Definition of Arrhenius theory of dissociation
1. Noun. (chemistry) theory that describes aqueous solutions in terms of acids (which dissociate to give hydrogen ions) and bases (which dissociate to give hydroxyl ions); the product of an acid and a base is a salt and water.
Generic synonyms: Scientific Theory
Category relationships: Chemical Science, Chemistry
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Lexicographical Neighbors of Arrhenius Theory Of Dissociation
Literary usage of Arrhenius theory of dissociation
Below you will find example usage of this term as found in modern and/or classical literature:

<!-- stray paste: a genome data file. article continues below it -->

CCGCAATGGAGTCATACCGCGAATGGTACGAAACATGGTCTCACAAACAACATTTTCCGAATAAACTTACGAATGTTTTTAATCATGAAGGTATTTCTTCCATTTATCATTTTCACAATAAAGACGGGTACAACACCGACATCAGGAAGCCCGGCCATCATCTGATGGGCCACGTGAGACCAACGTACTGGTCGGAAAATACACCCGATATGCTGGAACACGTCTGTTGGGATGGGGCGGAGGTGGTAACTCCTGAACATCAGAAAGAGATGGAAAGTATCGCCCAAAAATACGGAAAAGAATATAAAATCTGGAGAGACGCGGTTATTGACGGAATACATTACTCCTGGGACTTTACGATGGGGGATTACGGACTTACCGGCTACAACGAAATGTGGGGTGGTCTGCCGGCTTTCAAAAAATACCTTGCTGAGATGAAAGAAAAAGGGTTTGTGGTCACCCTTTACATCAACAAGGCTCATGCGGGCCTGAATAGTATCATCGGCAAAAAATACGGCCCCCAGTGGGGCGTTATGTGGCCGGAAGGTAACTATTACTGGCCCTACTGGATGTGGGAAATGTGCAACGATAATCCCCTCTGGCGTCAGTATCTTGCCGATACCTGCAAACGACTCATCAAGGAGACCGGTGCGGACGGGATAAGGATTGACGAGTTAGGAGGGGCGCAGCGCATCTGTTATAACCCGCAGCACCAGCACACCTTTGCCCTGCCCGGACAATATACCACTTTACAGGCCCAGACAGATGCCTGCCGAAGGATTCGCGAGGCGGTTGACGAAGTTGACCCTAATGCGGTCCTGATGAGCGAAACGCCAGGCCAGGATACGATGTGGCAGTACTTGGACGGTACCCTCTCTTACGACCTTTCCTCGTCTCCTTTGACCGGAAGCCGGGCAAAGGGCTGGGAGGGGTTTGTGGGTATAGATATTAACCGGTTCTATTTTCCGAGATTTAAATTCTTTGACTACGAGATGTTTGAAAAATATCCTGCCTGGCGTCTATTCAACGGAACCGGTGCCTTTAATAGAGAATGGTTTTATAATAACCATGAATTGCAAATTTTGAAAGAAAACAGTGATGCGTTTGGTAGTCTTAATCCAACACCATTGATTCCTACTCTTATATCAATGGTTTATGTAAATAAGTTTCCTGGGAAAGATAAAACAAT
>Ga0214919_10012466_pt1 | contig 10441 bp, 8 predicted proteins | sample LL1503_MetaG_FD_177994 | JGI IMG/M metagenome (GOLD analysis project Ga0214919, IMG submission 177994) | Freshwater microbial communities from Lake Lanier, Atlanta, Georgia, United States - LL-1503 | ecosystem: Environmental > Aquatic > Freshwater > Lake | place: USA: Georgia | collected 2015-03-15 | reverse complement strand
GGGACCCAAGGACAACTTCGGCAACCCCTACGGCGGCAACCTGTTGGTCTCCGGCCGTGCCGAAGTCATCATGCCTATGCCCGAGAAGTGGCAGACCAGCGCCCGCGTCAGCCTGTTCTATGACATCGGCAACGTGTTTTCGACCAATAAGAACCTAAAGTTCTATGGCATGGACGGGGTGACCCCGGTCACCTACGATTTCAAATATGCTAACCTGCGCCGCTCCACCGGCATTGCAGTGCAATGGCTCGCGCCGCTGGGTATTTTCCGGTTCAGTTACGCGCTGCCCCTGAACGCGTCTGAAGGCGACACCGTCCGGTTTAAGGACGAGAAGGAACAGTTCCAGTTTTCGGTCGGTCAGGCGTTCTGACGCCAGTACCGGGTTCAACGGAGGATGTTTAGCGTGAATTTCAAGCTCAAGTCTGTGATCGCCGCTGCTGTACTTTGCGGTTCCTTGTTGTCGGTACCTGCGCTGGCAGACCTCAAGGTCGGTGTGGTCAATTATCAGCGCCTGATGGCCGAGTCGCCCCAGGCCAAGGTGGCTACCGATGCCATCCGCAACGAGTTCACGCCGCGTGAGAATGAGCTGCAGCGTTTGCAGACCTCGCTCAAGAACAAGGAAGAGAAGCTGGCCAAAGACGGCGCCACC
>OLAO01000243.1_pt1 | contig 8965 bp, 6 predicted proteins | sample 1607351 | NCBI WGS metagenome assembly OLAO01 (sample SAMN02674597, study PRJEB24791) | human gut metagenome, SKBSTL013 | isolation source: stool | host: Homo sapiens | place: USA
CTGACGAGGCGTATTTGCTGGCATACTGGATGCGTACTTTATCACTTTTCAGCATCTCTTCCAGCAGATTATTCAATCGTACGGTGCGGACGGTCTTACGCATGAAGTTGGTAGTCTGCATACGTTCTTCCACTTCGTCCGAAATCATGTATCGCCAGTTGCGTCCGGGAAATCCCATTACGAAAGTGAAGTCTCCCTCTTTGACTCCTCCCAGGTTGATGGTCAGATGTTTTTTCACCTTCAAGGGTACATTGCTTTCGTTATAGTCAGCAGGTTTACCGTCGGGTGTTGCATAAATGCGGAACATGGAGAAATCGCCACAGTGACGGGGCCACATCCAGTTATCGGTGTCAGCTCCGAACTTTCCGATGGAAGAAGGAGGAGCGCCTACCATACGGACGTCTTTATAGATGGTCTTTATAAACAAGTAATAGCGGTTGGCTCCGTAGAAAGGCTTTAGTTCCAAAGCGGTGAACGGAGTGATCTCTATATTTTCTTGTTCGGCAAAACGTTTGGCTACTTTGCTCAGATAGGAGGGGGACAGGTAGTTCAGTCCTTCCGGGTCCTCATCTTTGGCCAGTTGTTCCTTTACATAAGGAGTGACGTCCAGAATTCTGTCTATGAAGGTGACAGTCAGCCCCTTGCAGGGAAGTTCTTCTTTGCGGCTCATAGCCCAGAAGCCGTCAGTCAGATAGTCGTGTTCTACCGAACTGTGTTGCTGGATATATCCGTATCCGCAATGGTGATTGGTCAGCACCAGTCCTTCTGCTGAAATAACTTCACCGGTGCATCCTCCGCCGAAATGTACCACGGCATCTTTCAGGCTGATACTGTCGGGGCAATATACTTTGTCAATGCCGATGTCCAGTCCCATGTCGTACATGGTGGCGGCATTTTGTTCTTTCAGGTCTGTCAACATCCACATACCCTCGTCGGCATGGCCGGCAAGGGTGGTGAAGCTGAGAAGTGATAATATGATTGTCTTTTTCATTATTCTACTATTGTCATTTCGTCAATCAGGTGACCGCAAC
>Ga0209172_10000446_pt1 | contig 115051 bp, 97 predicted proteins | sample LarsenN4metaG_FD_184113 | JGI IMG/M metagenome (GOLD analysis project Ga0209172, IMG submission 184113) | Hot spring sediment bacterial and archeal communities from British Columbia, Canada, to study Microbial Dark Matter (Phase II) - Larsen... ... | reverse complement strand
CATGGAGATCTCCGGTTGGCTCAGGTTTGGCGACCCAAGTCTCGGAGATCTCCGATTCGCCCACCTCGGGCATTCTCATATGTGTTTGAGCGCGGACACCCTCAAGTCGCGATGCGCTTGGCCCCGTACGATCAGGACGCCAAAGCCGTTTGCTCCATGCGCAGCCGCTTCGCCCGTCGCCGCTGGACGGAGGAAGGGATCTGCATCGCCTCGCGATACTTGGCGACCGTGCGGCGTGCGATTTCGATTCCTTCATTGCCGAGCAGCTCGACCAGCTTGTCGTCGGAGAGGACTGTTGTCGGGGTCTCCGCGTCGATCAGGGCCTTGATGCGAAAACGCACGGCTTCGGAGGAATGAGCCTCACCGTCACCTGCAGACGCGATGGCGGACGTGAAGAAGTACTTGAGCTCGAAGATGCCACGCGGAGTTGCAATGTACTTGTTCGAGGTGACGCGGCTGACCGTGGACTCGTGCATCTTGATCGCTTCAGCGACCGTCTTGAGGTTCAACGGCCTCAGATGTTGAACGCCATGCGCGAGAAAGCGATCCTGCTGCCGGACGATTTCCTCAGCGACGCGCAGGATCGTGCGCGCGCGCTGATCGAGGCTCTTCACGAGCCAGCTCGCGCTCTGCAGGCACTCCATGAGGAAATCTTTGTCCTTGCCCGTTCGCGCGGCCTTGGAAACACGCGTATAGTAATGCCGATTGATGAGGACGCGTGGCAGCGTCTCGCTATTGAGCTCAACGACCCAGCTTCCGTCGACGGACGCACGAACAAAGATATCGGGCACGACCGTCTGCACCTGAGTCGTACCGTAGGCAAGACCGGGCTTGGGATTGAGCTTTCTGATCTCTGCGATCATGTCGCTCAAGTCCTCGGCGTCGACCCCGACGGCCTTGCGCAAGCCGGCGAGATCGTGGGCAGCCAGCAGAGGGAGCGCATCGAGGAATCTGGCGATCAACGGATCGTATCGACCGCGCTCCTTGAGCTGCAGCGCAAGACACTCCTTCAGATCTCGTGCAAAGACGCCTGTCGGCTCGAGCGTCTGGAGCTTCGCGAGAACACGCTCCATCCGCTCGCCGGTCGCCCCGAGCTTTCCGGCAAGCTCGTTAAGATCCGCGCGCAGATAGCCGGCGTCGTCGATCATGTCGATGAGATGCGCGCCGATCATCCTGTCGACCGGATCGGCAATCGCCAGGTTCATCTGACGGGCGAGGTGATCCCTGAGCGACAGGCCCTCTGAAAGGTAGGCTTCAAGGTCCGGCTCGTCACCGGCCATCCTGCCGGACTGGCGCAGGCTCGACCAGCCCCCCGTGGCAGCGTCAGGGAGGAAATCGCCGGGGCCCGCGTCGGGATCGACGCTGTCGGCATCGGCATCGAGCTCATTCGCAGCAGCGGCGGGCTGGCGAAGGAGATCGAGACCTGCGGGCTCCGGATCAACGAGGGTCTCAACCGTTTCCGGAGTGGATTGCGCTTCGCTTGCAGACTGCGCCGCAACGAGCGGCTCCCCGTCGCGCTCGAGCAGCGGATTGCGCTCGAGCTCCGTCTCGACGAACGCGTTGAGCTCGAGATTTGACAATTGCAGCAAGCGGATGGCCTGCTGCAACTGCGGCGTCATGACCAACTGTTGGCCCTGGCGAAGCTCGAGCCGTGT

1. The Elements of Electro-chemistry by Max Julius Louis Le Blanc, Willis Rodney Whitney (1896)
"... III THE arrhenius theory of dissociation ELECTRICAL investigation received a great impetus from the theory of ..."
2. The Elements of Electro-chemistry by Max Julius Louis Le Blanc, Willis Rodney Whitney (1896)
"CHAPTER III THE arrhenius theory of dissociation ELECTRICAL investigation received a great impetus from the theory of ..."
3. Journal of the American Chemical Society by American Chemical Society (1901)
"The application by van't Hoff of the laws of gases to dissolved substances, together with Arrhenius' theory of dissociation, has shown us the probable ..."
4. Science by American Association for the Advancement of Science (1897)
"... and then follow able presentations of the arrhenius theory of dissociation, the migration of the ions, the conductivity of electrolytes, ..."